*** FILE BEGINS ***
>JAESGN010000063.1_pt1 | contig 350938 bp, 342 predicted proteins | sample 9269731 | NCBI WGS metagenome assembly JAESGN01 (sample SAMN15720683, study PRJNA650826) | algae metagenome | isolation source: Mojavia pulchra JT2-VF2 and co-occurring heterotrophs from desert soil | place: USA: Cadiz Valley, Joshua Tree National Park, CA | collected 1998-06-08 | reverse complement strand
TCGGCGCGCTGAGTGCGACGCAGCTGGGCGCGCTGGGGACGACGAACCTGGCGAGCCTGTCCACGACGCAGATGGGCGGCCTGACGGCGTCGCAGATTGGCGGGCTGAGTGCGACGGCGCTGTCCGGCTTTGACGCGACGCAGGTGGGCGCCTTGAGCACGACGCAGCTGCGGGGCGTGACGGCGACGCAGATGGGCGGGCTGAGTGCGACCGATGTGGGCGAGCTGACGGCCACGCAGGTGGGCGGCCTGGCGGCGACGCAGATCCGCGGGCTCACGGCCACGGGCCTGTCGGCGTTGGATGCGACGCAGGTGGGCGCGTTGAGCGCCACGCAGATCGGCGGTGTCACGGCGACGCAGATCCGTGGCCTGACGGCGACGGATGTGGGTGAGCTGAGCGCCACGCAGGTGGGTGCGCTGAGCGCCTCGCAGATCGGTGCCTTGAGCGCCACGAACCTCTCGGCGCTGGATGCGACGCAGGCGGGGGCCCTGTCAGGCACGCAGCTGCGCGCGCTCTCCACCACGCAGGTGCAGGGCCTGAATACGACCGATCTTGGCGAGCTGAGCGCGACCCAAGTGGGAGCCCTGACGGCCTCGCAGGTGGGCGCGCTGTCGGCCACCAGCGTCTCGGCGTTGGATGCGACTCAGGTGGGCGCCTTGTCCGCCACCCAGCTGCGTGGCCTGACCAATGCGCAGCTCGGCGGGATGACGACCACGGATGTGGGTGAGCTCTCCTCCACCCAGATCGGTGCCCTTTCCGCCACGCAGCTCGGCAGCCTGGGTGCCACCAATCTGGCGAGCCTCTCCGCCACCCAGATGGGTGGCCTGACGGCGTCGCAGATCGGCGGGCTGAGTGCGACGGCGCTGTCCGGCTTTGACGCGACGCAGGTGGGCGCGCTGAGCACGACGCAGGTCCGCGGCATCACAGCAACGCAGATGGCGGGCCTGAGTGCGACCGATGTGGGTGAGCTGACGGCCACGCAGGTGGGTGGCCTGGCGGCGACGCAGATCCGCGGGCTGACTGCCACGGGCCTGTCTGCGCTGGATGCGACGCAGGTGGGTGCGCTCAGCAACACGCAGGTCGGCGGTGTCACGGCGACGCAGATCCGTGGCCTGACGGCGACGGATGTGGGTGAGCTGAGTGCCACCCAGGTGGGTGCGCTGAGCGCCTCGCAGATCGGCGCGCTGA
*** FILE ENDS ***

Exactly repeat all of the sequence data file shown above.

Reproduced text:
>JAESGN010000063.1_pt1 | contig 350938 bp, 342 predicted proteins | sample 9269731 | NCBI WGS metagenome assembly JAESGN01 (sample SAMN15720683, study PRJNA650826) | algae metagenome | isolation source: Mojavia pulchra JT2-VF2 and co-occurring heterotrophs from desert soil | place: USA: Cadiz Valley, Joshua Tree National Park, CA | collected 1998-06-08 | reverse complement strand
TCGGCGCGCTGAGTGCGACGCAGCTGGGCGCGCTGGGGACGACGAACCTGGCGAGCCTGTCCACGACGCAGATGGGCGGCCTGACGGCGTCGCAGATTGGCGGGCTGAGTGCGACGGCGCTGTCCGGCTTTGACGCGACGCAGGTGGGCGCCTTGAGCACGACGCAGCTGCGGGGCGTGACGGCGACGCAGATGGGCGGGCTGAGTGCGACCGATGTGGGCGAGCTGACGGCCACGCAGGTGGGCGGCCTGGCGGCGACGCAGATCCGCGGGCTCACGGCCACGGGCCTGTCGGCGTTGGATGCGACGCAGGTGGGCGCGTTGAGCGCCACGCAGATCGGCGGTGTCACGGCGACGCAGATCCGTGGCCTGACGGCGACGGATGTGGGTGAGCTGAGCGCCACGCAGGTGGGTGCGCTGAGCGCCTCGCAGATCGGTGCCTTGAGCGCCACGAACCTCTCGGCGCTGGATGCGACGCAGGCGGGGGCCCTGTCAGGCACGCAGCTGCGCGCGCTCTCCACCACGCAGGTGCAGGGCCTGAATACGACCGATCTTGGCGAGCTGAGCGCGACCCAAGTGGGAGCCCTGACGGCCTCGCAGGTGGGCGCGCTGTCGGCCACCAGCGTCTCGGCGTTGGATGCGACTCAGGTGGGCGCCTTGTCCGCCACCCAGCTGCGTGGCCTGACCAATGCGCAGCTCGGCGGGATGACGACCACGGATGTGGGTGAGCTCTCCTCCACCCAGATCGGTGCCCTTTCCGCCACGCAGCTCGGCAGCCTGGGTGCCACCAATCTGGCGAGCCTCTCCGCCACCCAGATGGGTGGCCTGACGGCGTCGCAGATCGGCGGGCTGAGTGCGACGGCGCTGTCCGGCTTTGACGCGACGCAGGTGGGCGCGCTGAGCACGACGCAGGTCCGCGGCATCACAGCAACGCAGATGGCGGGCCTGAGTGCGACCGATGTGGGTGAGCTGACGGCCACGCAGGTGGGTGGCCTGGCGGCGACGCAGATCCGCGGGCTGACTGCCACGGGCCTGTCTGCGCTGGATGCGACGCAGGTGGGTGCGCTCAGCAACACGCAGGTCGGCGGTGTCACGGCGACGCAGATCCGTGGCCTGACGGCGACGGATGTGGGTGAGCTGAGTGCCACCCAGGTGGGTGCGCTGAGCGCCTCGCAGATCGGCGCGCTGA